In accordance with another important feature of the present invention, as shown in FIG. 6, another polymer-metal foil laminate designated generally by reference numeral 22, of similar construction, is secured to a curved light energy reflecting or projection surface 24 for the concentration of solar energy or screen image projection. When used for solar energy concentration or screen image projection, as shown in FIG. 6, a polymeric carrier layer 20A forms the inner layer secured with a pressure sensitive adhesive 18A to the curved support surface 24, and the metal foil layer 16A is preferably top coated with a thin transparent layer protective film 26. The metal foil should be specular or semi-specular for front projection screen and solar concentrator applications, and the outer protective thin film 26 can be adhesively bonded to the foil 16A, or applied as a liquid and cured to form a solid transparent protective covering 26 for the metal foil 16A. Any suitable protective film, such as a polyacrylic, can be used as the outer protective film 26 so long as it is transparent.
In accordance with an important feature of the present invention, the laminate 12 or 22, formed by securing a metal foil to a properly selected polymeric carrier having an ultimate elongation greater than 30%, an ultimate tensile strength not greater than 21,000 p.s.i. and an ultimate yield strength not greater than 8,000 p.s.i. can be cold stretch formed against a curved support surface 14 or 24, and bonded to the curved support surface in the stretched condition using a pressure sensitive adhesive 18, 18A without subsequent delamination of the laminate 12 from the support surface.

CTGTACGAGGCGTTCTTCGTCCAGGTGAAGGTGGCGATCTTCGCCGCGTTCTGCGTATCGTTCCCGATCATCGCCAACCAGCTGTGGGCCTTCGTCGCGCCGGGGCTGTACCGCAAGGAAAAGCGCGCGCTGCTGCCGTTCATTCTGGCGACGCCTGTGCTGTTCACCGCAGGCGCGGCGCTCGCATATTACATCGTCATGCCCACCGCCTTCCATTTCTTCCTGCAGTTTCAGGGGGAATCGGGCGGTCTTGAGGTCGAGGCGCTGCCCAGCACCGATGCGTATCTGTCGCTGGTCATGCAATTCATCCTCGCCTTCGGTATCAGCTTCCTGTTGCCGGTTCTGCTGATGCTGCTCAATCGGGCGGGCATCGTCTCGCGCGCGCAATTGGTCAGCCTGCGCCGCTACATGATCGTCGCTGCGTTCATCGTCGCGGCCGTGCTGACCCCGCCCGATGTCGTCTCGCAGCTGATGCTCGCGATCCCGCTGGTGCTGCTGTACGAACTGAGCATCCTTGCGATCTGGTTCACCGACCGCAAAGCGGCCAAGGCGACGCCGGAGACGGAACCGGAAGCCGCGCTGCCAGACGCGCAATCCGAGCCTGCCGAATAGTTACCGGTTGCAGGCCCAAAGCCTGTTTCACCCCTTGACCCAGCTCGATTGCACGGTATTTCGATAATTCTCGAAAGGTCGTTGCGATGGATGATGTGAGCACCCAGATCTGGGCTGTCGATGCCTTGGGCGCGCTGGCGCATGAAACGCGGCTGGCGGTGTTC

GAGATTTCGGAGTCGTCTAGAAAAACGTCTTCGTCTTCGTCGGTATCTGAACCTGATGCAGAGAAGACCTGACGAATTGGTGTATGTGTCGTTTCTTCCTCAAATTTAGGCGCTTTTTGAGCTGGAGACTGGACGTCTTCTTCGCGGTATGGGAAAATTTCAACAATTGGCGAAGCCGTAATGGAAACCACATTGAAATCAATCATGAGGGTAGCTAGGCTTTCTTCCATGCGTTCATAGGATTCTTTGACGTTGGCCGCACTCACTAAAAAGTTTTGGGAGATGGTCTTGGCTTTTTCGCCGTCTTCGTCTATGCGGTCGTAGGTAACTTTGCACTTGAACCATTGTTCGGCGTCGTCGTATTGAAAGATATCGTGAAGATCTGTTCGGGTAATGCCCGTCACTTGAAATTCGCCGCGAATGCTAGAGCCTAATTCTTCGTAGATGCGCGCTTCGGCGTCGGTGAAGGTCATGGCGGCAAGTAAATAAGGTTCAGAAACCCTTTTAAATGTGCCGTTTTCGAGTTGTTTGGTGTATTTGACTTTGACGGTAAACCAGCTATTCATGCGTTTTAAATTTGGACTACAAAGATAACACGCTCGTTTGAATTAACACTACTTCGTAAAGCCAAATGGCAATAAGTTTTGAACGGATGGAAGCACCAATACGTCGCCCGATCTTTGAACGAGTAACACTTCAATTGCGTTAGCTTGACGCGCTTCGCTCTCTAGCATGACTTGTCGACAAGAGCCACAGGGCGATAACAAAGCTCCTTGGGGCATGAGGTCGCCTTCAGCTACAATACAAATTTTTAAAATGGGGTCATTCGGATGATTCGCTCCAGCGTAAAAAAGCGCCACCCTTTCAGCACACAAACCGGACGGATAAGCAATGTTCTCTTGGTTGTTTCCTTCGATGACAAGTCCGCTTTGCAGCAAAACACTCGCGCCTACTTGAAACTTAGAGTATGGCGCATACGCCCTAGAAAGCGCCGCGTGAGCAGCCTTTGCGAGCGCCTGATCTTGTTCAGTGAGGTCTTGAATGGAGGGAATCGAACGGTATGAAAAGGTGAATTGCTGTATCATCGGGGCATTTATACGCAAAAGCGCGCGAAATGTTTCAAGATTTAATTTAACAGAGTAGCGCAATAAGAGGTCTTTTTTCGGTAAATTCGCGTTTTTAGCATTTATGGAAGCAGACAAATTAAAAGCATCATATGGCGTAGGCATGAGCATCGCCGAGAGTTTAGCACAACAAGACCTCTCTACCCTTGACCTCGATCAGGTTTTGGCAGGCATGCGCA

The pressure sensitive adhesive should be a relatively high tack, high shear adhesive, such as an acrylic polymer or copolymer. One suitable pressure sensitive adhesive found useful in accordance with the present invention is MORTON 1057 which is a high solids, pressure sensitive adhesive presently used in the automotive industry for securing labels, bumpers and the like onto automobile bodies. The pressure sensitive adhesives will never completely cure to maintain tack and adherence between the laminate 12 and the curved surface 14.